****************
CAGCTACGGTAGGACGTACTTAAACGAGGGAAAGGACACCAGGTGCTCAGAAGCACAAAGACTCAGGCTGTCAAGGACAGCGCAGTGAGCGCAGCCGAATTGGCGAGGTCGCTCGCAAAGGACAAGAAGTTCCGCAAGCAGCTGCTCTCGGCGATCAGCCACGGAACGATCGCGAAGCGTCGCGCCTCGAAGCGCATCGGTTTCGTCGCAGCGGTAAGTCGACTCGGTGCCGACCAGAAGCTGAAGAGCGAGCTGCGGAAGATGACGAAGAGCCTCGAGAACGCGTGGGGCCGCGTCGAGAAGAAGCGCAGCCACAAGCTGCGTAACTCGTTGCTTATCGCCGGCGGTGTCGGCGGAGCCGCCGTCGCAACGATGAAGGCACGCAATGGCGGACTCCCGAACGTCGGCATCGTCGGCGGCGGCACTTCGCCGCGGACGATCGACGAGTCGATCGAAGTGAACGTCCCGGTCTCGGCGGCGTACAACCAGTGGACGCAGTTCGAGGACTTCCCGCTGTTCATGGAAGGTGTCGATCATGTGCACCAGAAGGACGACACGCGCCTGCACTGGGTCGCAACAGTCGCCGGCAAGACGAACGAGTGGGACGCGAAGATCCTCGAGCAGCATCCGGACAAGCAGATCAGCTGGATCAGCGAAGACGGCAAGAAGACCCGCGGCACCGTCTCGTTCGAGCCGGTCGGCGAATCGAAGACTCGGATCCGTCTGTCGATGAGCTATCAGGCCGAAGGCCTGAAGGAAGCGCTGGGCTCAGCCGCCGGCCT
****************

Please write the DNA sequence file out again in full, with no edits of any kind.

CAGCTACGGTAGGACGTACTTAAACGAGGGAAAGGACACCAGGTGCTCAGAAGCACAAAGACTCAGGCTGTCAAGGACAGCGCAGTGAGCGCAGCCGAATTGGCGAGGTCGCTCGCAAAGGACAAGAAGTTCCGCAAGCAGCTGCTCTCGGCGATCAGCCACGGAACGATCGCGAAGCGTCGCGCCTCGAAGCGCATCGGTTTCGTCGCAGCGGTAAGTCGACTCGGTGCCGACCAGAAGCTGAAGAGCGAGCTGCGGAAGATGACGAAGAGCCTCGAGAACGCGTGGGGCCGCGTCGAGAAGAAGCGCAGCCACAAGCTGCGTAACTCGTTGCTTATCGCCGGCGGTGTCGGCGGAGCCGCCGTCGCAACGATGAAGGCACGCAATGGCGGACTCCCGAACGTCGGCATCGTCGGCGGCGGCACTTCGCCGCGGACGATCGACGAGTCGATCGAAGTGAACGTCCCGGTCTCGGCGGCGTACAACCAGTGGACGCAGTTCGAGGACTTCCCGCTGTTCATGGAAGGTGTCGATCATGTGCACCAGAAGGACGACACGCGCCTGCACTGGGTCGCAACAGTCGCCGGCAAGACGAACGAGTGGGACGCGAAGATCCTCGAGCAGCATCCGGACAAGCAGATCAGCTGGATCAGCGAAGACGGCAAGAAGACCCGCGGCACCGTCTCGTTCGAGCCGGTCGGCGAATCGAAGACTCGGATCCGTCTGTCGATGAGCTATCAGGCCGAAGGCCTGAAGGAAGCGCTGGGCTCAGCCGCCGGCCT